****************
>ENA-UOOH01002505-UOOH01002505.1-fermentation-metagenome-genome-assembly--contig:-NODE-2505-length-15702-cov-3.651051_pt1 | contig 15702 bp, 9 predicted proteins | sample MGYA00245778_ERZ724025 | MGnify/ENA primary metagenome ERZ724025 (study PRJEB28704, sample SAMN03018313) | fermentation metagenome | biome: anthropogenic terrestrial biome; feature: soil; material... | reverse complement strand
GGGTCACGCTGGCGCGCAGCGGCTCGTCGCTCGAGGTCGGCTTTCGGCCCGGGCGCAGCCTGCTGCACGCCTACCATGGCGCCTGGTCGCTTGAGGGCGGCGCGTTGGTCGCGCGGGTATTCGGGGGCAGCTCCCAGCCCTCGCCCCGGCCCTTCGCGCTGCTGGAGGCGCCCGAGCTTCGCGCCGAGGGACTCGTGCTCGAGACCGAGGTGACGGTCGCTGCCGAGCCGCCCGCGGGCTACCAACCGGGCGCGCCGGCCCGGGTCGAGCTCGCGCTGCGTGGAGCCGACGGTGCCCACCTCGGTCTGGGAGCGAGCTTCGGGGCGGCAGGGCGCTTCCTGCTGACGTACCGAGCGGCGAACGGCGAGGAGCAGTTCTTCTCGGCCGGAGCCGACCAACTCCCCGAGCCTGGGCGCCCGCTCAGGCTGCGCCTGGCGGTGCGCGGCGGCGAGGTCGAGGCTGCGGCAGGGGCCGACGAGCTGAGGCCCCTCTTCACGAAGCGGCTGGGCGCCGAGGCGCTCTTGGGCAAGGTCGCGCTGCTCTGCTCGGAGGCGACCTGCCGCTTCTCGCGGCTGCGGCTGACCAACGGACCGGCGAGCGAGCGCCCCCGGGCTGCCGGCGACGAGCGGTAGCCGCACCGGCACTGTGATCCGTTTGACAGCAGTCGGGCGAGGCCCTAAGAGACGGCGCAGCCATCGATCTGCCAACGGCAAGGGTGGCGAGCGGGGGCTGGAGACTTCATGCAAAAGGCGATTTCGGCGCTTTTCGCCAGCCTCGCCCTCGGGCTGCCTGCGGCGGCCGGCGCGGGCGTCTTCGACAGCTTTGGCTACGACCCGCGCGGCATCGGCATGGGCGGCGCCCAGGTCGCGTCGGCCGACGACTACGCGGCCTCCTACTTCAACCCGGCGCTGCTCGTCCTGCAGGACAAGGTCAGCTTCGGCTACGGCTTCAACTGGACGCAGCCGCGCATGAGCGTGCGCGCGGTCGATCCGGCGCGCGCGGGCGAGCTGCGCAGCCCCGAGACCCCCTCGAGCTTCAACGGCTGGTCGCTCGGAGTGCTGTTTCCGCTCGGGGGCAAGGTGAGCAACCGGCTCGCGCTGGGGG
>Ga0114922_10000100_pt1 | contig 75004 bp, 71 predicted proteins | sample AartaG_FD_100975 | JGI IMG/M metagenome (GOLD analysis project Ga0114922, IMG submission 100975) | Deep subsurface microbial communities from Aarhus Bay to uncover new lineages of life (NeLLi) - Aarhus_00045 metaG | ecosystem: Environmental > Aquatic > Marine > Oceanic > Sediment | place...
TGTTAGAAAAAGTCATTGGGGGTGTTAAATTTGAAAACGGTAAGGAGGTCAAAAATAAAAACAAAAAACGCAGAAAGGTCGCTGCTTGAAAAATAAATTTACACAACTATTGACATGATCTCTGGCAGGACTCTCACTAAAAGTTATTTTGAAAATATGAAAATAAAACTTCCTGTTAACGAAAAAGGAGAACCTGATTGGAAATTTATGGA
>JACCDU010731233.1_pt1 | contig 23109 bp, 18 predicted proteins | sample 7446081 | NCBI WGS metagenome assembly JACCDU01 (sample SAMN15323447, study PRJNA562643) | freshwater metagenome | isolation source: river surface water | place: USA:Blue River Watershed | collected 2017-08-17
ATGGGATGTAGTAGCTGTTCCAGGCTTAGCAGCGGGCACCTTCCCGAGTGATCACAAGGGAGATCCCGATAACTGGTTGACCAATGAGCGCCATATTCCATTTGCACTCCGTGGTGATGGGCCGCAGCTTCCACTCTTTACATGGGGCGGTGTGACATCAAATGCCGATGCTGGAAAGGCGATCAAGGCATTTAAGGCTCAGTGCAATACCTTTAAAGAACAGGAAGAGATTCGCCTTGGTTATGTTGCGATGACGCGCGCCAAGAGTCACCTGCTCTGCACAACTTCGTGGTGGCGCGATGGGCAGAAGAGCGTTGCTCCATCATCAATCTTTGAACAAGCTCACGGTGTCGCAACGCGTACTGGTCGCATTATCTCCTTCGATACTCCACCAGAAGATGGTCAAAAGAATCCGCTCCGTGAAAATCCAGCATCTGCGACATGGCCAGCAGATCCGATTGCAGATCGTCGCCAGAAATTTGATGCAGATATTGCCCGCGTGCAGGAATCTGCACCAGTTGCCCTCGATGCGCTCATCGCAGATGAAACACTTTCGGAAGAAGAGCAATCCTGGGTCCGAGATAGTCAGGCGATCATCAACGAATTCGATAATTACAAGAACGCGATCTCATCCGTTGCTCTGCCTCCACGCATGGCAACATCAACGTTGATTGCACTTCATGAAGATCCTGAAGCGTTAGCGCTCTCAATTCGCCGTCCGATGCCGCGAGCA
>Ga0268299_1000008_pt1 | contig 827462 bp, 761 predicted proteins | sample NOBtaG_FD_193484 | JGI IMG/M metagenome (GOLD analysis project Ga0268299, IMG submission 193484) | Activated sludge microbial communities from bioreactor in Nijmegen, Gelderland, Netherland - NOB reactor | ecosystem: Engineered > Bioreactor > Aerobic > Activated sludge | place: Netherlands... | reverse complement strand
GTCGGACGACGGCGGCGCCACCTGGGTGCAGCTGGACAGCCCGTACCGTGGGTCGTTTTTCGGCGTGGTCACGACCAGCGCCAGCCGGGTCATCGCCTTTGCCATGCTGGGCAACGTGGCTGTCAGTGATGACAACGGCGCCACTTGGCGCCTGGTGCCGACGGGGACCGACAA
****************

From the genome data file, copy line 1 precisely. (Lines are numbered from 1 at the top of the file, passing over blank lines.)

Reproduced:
>ENA-UOOH01002505-UOOH01002505.1-fermentation-metagenome-genome-assembly--contig:-NODE-2505-length-15702-cov-3.651051_pt1 | contig 15702 bp, 9 predicted proteins | sample MGYA00245778_ERZ724025 | MGnify/ENA primary metagenome ERZ724025 (study PRJEB28704, sample SAMN03018313) | fermentation metagenome | biome: anthropogenic terrestrial biome; feature: soil; material... | reverse complement strand